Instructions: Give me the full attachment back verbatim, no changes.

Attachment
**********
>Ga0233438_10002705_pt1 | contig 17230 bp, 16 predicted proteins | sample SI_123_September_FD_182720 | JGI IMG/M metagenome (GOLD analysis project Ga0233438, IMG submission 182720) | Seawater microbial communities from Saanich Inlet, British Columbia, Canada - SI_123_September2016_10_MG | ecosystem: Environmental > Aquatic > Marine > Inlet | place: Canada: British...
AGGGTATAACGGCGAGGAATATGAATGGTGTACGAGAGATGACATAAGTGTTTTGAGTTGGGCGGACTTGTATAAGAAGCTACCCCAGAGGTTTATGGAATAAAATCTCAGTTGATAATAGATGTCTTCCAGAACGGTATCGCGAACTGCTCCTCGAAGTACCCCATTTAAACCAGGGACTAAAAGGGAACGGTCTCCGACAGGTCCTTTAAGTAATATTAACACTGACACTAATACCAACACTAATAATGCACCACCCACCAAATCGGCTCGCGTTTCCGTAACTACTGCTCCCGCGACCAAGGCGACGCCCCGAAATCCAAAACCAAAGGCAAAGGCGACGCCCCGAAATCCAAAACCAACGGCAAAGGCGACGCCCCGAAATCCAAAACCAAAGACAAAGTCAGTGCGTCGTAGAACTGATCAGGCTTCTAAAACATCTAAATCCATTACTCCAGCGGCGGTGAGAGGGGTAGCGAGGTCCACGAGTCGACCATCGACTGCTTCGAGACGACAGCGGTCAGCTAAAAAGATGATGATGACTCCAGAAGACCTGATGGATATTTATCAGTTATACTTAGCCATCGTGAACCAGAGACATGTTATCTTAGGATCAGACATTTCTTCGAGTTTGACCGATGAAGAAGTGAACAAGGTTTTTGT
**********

>Ga0233438_10002705_pt1 | contig 17230 bp, 16 predicted proteins | sample SI_123_September_FD_182720 | JGI IMG/M metagenome (GOLD analysis project Ga0233438, IMG submission 182720) | Seawater microbial communities from Saanich Inlet, British Columbia, Canada - SI_123_September2016_10_MG | ecosystem: Environmental > Aquatic > Marine > Inlet | place: Canada: British...
AGGGTATAACGGCGAGGAATATGAATGGTGTACGAGAGATGACATAAGTGTTTTGAGTTGGGCGGACTTGTATAAGAAGCTACCCCAGAGGTTTATGGAATAAAATCTCAGTTGATAATAGATGTCTTCCAGAACGGTATCGCGAACTGCTCCTCGAAGTACCCCATTTAAACCAGGGACTAAAAGGGAACGGTCTCCGACAGGTCCTTTAAGTAATATTAACACTGACACTAATACCAACACTAATAATGCACCACCCACCAAATCGGCTCGCGTTTCCGTAACTACTGCTCCCGCGACCAAGGCGACGCCCCGAAATCCAAAACCAAAGGCAAAGGCGACGCCCCGAAATCCAAAACCAACGGCAAAGGCGACGCCCCGAAATCCAAAACCAAAGACAAAGTCAGTGCGTCGTAGAACTGATCAGGCTTCTAAAACATCTAAATCCATTACTCCAGCGGCGGTGAGAGGGGTAGCGAGGTCCACGAGTCGACCATCGACTGCTTCGAGACGACAGCGGTCAGCTAAAAAGATGATGATGACTCCAGAAGACCTGATGGATATTTATCAGTTATACTTAGCCATCGTGAACCAGAGACATGTTATCTTAGGATCAGACATTTCTTCGAGTTTGACCGATGAAGAAGTGAACAAGGTTTTTGT